You wait 40 years for a flu pandemic, spending zillions of pounds to avert a global catastrophe, and it ends up saving lives. Flu experts must feel they are the victims of a celestial practical joke.
Swine flu was not what we were expecting. It came from Mexico, not the Far East, its origin was pigs rather than birds and it was mild (for most people). For a decade the world had planned for a pandemic of H5N1 bird flu which, on the basis of the 500 humans infected globally, has a death rate of 60 per cent.
Nothing illustrates better the unpredictability of flu. What will happen this year? So far the signs are good. Flu levels are low and in past years severe epidemics have begun before Christmas. Beyond that, only fools try to predict.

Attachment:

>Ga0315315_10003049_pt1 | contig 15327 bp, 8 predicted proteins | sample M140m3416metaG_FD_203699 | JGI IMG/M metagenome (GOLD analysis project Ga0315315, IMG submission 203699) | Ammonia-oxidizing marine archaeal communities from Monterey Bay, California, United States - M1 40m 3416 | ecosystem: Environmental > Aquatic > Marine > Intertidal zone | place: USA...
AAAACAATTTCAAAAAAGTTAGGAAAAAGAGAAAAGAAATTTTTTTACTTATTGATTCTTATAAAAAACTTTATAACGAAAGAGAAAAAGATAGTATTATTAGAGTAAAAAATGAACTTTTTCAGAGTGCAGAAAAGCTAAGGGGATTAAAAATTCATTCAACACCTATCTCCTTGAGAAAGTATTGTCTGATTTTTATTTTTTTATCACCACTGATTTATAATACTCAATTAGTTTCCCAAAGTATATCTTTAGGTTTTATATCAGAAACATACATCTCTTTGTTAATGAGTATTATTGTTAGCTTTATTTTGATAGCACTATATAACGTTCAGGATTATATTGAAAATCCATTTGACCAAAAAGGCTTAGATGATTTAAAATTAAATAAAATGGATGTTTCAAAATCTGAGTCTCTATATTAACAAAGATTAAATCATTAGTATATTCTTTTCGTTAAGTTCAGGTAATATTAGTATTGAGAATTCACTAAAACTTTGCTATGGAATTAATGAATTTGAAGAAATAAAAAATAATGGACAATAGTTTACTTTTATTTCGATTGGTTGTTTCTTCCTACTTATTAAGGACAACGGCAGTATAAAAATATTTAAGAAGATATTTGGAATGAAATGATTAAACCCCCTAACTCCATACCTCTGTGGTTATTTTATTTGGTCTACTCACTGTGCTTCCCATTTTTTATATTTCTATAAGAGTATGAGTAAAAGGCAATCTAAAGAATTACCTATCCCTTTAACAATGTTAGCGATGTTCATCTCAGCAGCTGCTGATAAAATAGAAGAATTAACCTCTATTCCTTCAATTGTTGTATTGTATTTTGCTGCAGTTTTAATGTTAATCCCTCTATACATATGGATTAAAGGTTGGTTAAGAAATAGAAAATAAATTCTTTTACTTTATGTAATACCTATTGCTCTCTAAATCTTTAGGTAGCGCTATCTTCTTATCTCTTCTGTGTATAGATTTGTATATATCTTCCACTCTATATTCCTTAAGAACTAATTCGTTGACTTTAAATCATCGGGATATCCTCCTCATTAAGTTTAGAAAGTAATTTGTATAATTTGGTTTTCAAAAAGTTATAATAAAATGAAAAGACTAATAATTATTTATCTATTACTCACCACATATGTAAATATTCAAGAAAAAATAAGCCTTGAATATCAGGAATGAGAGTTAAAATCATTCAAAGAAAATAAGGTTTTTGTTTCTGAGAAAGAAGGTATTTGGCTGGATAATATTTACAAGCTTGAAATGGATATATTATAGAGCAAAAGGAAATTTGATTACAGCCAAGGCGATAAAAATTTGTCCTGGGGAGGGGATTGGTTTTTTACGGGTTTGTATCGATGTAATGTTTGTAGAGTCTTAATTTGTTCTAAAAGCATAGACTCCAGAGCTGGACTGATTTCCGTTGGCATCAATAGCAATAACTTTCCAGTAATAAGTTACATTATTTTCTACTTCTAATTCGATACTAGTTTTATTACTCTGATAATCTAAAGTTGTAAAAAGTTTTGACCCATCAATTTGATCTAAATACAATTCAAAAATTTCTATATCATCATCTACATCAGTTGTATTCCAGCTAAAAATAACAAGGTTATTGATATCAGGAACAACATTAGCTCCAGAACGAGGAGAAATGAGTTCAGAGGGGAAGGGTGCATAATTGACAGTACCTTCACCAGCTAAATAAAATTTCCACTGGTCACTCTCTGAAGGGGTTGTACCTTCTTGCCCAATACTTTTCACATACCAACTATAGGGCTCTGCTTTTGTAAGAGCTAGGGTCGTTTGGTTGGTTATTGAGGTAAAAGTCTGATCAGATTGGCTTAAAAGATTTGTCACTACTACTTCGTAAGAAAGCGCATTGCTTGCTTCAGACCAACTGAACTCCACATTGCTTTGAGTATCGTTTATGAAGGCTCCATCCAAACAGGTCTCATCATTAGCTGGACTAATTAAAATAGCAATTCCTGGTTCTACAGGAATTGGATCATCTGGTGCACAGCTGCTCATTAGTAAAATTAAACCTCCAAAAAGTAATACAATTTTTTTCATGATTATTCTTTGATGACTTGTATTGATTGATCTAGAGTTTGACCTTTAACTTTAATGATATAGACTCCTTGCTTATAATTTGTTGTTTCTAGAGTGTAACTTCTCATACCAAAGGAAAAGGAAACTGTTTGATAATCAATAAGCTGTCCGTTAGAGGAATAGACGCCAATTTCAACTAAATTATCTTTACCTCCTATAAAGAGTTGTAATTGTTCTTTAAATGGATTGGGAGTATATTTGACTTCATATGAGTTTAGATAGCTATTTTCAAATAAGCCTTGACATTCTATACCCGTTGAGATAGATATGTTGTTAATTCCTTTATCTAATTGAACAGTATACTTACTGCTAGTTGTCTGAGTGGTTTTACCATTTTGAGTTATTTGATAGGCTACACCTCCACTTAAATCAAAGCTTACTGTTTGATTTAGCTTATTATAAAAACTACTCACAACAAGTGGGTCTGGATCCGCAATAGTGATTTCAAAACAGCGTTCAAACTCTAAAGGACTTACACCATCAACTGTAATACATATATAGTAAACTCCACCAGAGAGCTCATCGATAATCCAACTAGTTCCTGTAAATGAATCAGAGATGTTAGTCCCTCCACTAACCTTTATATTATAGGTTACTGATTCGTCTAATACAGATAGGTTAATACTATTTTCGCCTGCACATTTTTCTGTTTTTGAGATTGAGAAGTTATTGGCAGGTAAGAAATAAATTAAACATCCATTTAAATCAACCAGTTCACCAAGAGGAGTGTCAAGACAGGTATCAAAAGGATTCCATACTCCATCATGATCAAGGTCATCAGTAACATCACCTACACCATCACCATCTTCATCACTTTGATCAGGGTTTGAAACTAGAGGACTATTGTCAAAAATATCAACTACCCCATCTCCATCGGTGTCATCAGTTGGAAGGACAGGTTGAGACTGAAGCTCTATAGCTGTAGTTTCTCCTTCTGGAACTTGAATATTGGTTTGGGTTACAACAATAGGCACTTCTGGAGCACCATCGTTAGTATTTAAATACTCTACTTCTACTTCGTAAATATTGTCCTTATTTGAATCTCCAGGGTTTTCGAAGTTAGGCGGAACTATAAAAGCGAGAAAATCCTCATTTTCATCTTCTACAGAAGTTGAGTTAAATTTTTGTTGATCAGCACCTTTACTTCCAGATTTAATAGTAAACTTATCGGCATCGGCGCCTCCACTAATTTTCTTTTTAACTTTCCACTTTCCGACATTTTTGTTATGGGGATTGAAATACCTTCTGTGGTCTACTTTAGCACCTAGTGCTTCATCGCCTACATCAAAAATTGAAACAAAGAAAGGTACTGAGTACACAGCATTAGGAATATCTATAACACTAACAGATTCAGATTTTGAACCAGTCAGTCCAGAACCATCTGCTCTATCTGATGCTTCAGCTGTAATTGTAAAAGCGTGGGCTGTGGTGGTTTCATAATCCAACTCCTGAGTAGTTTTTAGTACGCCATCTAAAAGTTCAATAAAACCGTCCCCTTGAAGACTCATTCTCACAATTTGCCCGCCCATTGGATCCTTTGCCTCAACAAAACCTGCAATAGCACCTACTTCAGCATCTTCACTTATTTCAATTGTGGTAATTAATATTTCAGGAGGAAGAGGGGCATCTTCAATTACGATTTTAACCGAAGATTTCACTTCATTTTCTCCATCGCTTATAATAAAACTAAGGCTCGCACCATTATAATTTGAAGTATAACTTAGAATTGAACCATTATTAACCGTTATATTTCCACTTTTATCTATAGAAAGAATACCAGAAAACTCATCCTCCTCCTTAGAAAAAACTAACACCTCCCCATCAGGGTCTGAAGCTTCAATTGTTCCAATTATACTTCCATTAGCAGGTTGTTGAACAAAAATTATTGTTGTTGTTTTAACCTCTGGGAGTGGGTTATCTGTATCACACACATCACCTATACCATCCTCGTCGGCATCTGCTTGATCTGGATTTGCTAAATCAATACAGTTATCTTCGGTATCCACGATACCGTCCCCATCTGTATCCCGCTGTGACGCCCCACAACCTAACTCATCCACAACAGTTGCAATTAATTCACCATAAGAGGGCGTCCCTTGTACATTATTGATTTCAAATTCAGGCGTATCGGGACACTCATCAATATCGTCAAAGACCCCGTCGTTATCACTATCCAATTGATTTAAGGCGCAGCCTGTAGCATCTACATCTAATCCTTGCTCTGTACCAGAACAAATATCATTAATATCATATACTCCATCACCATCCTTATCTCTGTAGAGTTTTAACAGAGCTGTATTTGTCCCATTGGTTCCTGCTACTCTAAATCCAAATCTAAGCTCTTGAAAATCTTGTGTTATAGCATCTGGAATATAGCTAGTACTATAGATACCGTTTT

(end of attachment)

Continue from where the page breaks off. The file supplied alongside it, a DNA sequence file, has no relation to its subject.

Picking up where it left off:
Were last year's measures overdone? Probably not. The planning was for severe flu because that is what you have to plan for. The main criticism by the Deirdre Hine inquiry was that the Government had not negotiated break clauses allowing it to back out of vaccine contracts.
Prepare for the worst and hope for the best, is ministers' favourite maxim. But be flexible, too.